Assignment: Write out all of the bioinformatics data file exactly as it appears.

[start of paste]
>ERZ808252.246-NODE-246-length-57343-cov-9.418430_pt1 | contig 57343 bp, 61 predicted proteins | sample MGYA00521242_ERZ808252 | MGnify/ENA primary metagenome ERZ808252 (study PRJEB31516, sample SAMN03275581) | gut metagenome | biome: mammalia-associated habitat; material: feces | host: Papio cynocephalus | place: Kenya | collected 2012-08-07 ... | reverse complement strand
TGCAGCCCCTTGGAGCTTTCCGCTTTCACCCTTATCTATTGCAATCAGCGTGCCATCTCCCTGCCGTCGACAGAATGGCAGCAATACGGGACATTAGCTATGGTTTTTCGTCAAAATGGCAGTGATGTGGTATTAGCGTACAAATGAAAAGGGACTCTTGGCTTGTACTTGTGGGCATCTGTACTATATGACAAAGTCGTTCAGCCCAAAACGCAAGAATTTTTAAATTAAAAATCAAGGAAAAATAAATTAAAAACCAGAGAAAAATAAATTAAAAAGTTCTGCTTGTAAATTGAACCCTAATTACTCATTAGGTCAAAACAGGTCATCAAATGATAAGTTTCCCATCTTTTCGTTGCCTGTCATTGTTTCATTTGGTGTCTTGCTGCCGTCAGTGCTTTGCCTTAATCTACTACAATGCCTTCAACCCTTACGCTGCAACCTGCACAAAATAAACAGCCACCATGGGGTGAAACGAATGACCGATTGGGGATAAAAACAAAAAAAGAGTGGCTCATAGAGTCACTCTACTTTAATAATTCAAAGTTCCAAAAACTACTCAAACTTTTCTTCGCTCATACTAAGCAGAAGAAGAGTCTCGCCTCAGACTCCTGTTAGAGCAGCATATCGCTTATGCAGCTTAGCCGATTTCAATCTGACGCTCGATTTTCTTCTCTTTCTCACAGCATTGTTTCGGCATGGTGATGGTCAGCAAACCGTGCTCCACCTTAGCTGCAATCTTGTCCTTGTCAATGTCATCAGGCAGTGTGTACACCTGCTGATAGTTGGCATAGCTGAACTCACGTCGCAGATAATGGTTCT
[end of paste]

>ERZ808252.246-NODE-246-length-57343-cov-9.418430_pt1 | contig 57343 bp, 61 predicted proteins | sample MGYA00521242_ERZ808252 | MGnify/ENA primary metagenome ERZ808252 (study PRJEB31516, sample SAMN03275581) | gut metagenome | biome: mammalia-associated habitat; material: feces | host: Papio cynocephalus | place: Kenya | collected 2012-08-07 ... | reverse complement strand
TGCAGCCCCTTGGAGCTTTCCGCTTTCACCCTTATCTATTGCAATCAGCGTGCCATCTCCCTGCCGTCGACAGAATGGCAGCAATACGGGACATTAGCTATGGTTTTTCGTCAAAATGGCAGTGATGTGGTATTAGCGTACAAATGAAAAGGGACTCTTGGCTTGTACTTGTGGGCATCTGTACTATATGACAAAGTCGTTCAGCCCAAAACGCAAGAATTTTTAAATTAAAAATCAAGGAAAAATAAATTAAAAACCAGAGAAAAATAAATTAAAAAGTTCTGCTTGTAAATTGAACCCTAATTACTCATTAGGTCAAAACAGGTCATCAAATGATAAGTTTCCCATCTTTTCGTTGCCTGTCATTGTTTCATTTGGTGTCTTGCTGCCGTCAGTGCTTTGCCTTAATCTACTACAATGCCTTCAACCCTTACGCTGCAACCTGCACAAAATAAACAGCCACCATGGGGTGAAACGAATGACCGATTGGGGATAAAAACAAAAAAAGAGTGGCTCATAGAGTCACTCTACTTTAATAATTCAAAGTTCCAAAAACTACTCAAACTTTTCTTCGCTCATACTAAGCAGAAGAAGAGTCTCGCCTCAGACTCCTGTTAGAGCAGCATATCGCTTATGCAGCTTAGCCGATTTCAATCTGACGCTCGATTTTCTTCTCTTTCTCACAGCATTGTTTCGGCATGGTGATGGTCAGCAAACCGTGCTCCACCTTAGCTGCAATCTTGTCCTTGTCAATGTCATCAGGCAGTGTGTACACCTGCTGATAGTTGGCATAGCTGAACTCACGTCGCAGATAATGGTTCT